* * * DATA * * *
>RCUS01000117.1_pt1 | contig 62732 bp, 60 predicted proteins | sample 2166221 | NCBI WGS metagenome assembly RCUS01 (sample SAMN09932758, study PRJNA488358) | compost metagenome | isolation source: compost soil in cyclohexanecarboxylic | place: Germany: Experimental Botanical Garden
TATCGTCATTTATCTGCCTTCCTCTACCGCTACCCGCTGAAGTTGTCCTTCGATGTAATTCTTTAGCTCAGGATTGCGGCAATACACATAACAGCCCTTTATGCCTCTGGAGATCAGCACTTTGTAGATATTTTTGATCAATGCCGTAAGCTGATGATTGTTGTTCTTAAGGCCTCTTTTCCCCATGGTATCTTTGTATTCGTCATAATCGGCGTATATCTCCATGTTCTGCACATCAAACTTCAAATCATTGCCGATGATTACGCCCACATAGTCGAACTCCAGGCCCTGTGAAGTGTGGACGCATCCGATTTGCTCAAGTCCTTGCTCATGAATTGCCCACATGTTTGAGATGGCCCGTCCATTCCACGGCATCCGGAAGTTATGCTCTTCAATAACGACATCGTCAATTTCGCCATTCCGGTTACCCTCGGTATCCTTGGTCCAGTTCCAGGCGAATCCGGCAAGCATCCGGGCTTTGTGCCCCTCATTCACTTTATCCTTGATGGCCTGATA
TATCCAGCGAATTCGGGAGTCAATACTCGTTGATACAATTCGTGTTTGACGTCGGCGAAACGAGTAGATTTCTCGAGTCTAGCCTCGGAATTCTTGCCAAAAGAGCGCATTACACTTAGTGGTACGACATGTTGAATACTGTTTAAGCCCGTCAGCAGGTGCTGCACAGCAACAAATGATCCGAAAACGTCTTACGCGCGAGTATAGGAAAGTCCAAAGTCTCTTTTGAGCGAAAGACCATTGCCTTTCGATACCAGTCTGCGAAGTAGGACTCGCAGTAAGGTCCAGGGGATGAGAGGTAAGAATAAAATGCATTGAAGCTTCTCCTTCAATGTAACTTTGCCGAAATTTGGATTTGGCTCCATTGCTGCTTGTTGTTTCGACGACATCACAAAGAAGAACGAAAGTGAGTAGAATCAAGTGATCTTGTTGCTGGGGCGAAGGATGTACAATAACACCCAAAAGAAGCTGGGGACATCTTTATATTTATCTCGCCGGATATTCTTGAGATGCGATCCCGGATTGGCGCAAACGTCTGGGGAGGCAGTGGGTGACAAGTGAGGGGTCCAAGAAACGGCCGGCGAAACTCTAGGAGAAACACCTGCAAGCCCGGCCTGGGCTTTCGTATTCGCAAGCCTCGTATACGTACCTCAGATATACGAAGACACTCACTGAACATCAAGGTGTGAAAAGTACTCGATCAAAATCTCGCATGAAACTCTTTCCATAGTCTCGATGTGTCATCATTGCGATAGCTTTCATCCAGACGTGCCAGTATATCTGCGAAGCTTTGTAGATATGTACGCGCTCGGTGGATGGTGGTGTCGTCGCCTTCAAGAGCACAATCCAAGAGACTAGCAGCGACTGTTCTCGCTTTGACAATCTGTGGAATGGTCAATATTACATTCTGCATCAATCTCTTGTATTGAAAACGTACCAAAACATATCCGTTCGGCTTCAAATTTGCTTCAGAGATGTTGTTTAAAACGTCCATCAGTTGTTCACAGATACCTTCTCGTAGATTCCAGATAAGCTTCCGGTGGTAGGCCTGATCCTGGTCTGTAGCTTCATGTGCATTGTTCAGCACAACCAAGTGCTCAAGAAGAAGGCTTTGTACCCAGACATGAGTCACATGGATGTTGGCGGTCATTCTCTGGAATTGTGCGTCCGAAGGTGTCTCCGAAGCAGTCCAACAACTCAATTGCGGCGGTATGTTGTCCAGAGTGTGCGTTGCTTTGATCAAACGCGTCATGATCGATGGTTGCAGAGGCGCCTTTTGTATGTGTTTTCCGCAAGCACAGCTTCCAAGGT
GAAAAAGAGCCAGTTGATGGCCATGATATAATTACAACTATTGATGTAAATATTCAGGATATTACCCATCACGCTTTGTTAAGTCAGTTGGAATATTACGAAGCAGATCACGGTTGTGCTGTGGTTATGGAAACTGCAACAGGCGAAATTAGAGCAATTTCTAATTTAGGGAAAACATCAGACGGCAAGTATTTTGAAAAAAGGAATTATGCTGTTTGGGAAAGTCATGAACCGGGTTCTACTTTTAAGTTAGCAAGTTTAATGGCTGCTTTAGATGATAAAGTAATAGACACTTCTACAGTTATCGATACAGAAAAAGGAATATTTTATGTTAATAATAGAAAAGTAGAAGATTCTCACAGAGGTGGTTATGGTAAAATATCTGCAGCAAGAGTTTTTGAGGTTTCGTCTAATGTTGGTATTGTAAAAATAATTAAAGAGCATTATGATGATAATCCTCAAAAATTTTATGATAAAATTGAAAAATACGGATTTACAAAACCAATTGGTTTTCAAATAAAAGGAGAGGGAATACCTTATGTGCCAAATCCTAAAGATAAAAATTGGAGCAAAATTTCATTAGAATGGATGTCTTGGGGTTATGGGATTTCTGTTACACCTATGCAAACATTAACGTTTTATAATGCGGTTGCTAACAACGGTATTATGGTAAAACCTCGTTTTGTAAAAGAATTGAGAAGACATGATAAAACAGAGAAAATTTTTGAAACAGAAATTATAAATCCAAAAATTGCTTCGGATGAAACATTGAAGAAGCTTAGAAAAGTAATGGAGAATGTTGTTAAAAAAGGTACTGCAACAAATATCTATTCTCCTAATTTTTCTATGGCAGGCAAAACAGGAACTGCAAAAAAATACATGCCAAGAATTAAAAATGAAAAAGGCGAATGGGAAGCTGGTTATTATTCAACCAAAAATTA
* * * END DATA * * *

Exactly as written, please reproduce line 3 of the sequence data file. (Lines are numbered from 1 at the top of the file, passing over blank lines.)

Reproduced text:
TATCCAGCGAATTCGGGAGTCAATACTCGTTGATACAATTCGTGTTTGACGTCGGCGAAACGAGTAGATTTCTCGAGTCTAGCCTCGGAATTCTTGCCAAAAGAGCGCATTACACTTAGTGGTACGACATGTTGAATACTGTTTAAGCCCGTCAGCAGGTGCTGCACAGCAACAAATGATCCGAAAACGTCTTACGCGCGAGTATAGGAAAGTCCAAAGTCTCTTTTGAGCGAAAGACCATTGCCTTTCGATACCAGTCTGCGAAGTAGGACTCGCAGTAAGGTCCAGGGGATGAGAGGTAAGAATAAAATGCATTGAAGCTTCTCCTTCAATGTAACTTTGCCGAAATTTGGATTTGGCTCCATTGCTGCTTGTTGTTTCGACGACATCACAAAGAAGAACGAAAGTGAGTAGAATCAAGTGATCTTGTTGCTGGGGCGAAGGATGTACAATAACACCCAAAAGAAGCTGGGGACATCTTTATATTTATCTCGCCGGATATTCTTGAGATGCGATCCCGGATTGGCGCAAACGTCTGGGGAGGCAGTGGGTGACAAGTGAGGGGTCCAAGAAACGGCCGGCGAAACTCTAGGAGAAACACCTGCAAGCCCGGCCTGGGCTTTCGTATTCGCAAGCCTCGTATACGTACCTCAGATATACGAAGACACTCACTGAACATCAAGGTGTGAAAAGTACTCGATCAAAATCTCGCATGAAACTCTTTCCATAGTCTCGATGTGTCATCATTGCGATAGCTTTCATCCAGACGTGCCAGTATATCTGCGAAGCTTTGTAGATATGTACGCGCTCGGTGGATGGTGGTGTCGTCGCCTTCAAGAGCACAATCCAAGAGACTAGCAGCGACTGTTCTCGCTTTGACAATCTGTGGAATGGTCAATATTACATTCTGCATCAATCTCTTGTATTGAAAACGTACCAAAACATATCCGTTCGGCTTCAAATTTGCTTCAGAGATGTTGTTTAAAACGTCCATCAGTTGTTCACAGATACCTTCTCGTAGATTCCAGATAAGCTTCCGGTGGTAGGCCTGATCCTGGTCTGTAGCTTCATGTGCATTGTTCAGCACAACCAAGTGCTCAAGAAGAAGGCTTTGTACCCAGACATGAGTCACATGGATGTTGGCGGTCATTCTCTGGAATTGTGCGTCCGAAGGTGTCTCCGAAGCAGTCCAACAACTCAATTGCGGCGGTATGTTGTCCAGAGTGTGCGTTGCTTTGATCAAACGCGTCATGATCGATGGTTGCAGAGGCGCCTTTTGTATGTGTTTTCCGCAAGCACAGCTTCCAAGGT